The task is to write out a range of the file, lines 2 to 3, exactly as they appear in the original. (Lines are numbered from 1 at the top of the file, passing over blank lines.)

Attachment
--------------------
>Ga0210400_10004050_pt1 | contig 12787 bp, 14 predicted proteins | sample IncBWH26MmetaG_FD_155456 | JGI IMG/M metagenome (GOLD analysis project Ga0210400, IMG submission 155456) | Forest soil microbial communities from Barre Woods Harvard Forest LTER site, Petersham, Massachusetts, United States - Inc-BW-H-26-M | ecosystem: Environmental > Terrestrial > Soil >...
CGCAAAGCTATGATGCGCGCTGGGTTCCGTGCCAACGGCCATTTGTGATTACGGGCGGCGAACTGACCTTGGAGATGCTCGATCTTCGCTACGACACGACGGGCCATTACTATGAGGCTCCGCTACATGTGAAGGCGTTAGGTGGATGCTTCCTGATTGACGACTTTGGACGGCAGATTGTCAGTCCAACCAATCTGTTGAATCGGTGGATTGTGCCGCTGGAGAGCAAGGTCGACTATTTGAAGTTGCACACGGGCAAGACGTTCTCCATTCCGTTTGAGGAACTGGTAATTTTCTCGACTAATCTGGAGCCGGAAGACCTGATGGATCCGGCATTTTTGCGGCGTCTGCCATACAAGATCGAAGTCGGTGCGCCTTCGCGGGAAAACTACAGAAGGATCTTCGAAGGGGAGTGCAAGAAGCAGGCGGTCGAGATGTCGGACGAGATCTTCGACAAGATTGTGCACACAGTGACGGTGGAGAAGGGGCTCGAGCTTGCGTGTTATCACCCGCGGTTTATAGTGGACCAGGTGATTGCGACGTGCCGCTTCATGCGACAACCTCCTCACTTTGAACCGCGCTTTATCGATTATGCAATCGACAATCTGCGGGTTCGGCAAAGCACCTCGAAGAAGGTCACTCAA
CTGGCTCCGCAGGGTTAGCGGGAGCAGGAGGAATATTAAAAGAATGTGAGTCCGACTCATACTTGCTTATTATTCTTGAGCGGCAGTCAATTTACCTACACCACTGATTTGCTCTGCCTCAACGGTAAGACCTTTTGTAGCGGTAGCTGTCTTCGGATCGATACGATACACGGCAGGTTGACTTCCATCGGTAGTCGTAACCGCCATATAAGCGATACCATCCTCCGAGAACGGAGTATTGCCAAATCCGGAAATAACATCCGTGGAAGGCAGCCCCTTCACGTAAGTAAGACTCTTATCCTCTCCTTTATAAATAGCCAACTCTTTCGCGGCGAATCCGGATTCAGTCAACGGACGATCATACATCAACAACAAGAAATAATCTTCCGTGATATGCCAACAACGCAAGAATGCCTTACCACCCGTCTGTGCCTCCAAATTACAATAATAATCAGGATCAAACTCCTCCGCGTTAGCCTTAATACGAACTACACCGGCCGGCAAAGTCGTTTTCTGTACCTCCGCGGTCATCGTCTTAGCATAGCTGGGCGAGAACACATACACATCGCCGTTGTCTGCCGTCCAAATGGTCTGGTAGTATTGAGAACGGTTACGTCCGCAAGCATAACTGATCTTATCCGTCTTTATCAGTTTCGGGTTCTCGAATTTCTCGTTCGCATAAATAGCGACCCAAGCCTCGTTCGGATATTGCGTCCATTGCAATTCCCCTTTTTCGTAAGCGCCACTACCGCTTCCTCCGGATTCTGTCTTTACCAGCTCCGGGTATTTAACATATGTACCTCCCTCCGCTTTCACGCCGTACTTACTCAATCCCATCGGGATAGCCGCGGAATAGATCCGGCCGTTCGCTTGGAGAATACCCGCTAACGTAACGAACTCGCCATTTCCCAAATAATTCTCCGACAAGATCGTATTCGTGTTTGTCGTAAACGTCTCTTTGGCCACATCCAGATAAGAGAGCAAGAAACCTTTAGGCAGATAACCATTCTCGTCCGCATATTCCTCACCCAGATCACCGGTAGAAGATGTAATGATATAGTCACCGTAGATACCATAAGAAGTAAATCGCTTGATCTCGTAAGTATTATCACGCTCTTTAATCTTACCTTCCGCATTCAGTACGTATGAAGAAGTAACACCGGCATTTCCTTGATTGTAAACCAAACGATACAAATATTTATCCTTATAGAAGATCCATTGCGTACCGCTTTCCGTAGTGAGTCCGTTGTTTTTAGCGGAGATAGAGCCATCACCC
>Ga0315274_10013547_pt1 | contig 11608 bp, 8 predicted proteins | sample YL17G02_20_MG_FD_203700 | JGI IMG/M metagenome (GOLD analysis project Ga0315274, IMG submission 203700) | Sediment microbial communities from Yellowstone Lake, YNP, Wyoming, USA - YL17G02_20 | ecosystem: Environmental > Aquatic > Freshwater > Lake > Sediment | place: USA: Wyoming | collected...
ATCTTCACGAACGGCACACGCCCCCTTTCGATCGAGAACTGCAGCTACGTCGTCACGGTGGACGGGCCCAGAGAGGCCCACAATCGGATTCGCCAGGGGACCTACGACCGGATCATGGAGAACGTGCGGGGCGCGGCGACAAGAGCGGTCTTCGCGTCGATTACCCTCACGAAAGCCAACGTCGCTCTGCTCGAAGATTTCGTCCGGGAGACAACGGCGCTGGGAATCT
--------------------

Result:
CGCAAAGCTATGATGCGCGCTGGGTTCCGTGCCAACGGCCATTTGTGATTACGGGCGGCGAACTGACCTTGGAGATGCTCGATCTTCGCTACGACACGACGGGCCATTACTATGAGGCTCCGCTACATGTGAAGGCGTTAGGTGGATGCTTCCTGATTGACGACTTTGGACGGCAGATTGTCAGTCCAACCAATCTGTTGAATCGGTGGATTGTGCCGCTGGAGAGCAAGGTCGACTATTTGAAGTTGCACACGGGCAAGACGTTCTCCATTCCGTTTGAGGAACTGGTAATTTTCTCGACTAATCTGGAGCCGGAAGACCTGATGGATCCGGCATTTTTGCGGCGTCTGCCATACAAGATCGAAGTCGGTGCGCCTTCGCGGGAAAACTACAGAAGGATCTTCGAAGGGGAGTGCAAGAAGCAGGCGGTCGAGATGTCGGACGAGATCTTCGACAAGATTGTGCACACAGTGACGGTGGAGAAGGGGCTCGAGCTTGCGTGTTATCACCCGCGGTTTATAGTGGACCAGGTGATTGCGACGTGCCGCTTCATGCGACAACCTCCTCACTTTGAACCGCGCTTTATCGATTATGCAATCGACAATCTGCGGGTTCGGCAAAGCACCTCGAAGAAGGTCACTCAA
CTGGCTCCGCAGGGTTAGCGGGAGCAGGAGGAATATTAAAAGAATGTGAGTCCGACTCATACTTGCTTATTATTCTTGAGCGGCAGTCAATTTACCTACACCACTGATTTGCTCTGCCTCAACGGTAAGACCTTTTGTAGCGGTAGCTGTCTTCGGATCGATACGATACACGGCAGGTTGACTTCCATCGGTAGTCGTAACCGCCATATAAGCGATACCATCCTCCGAGAACGGAGTATTGCCAAATCCGGAAATAACATCCGTGGAAGGCAGCCCCTTCACGTAAGTAAGACTCTTATCCTCTCCTTTATAAATAGCCAACTCTTTCGCGGCGAATCCGGATTCAGTCAACGGACGATCATACATCAACAACAAGAAATAATCTTCCGTGATATGCCAACAACGCAAGAATGCCTTACCACCCGTCTGTGCCTCCAAATTACAATAATAATCAGGATCAAACTCCTCCGCGTTAGCCTTAATACGAACTACACCGGCCGGCAAAGTCGTTTTCTGTACCTCCGCGGTCATCGTCTTAGCATAGCTGGGCGAGAACACATACACATCGCCGTTGTCTGCCGTCCAAATGGTCTGGTAGTATTGAGAACGGTTACGTCCGCAAGCATAACTGATCTTATCCGTCTTTATCAGTTTCGGGTTCTCGAATTTCTCGTTCGCATAAATAGCGACCCAAGCCTCGTTCGGATATTGCGTCCATTGCAATTCCCCTTTTTCGTAAGCGCCACTACCGCTTCCTCCGGATTCTGTCTTTACCAGCTCCGGGTATTTAACATATGTACCTCCCTCCGCTTTCACGCCGTACTTACTCAATCCCATCGGGATAGCCGCGGAATAGATCCGGCCGTTCGCTTGGAGAATACCCGCTAACGTAACGAACTCGCCATTTCCCAAATAATTCTCCGACAAGATCGTATTCGTGTTTGTCGTAAACGTCTCTTTGGCCACATCCAGATAAGAGAGCAAGAAACCTTTAGGCAGATAACCATTCTCGTCCGCATATTCCTCACCCAGATCACCGGTAGAAGATGTAATGATATAGTCACCGTAGATACCATAAGAAGTAAATCGCTTGATCTCGTAAGTATTATCACGCTCTTTAATCTTACCTTCCGCATTCAGTACGTATGAAGAAGTAACACCGGCATTTCCTTGATTGTAAACCAAACGATACAAATATTTATCCTTATAGAAGATCCATTGCGTACCGCTTTCCGTAGTGAGTCCGTTGTTTTTAGCGGAGATAGAGCCATCACCC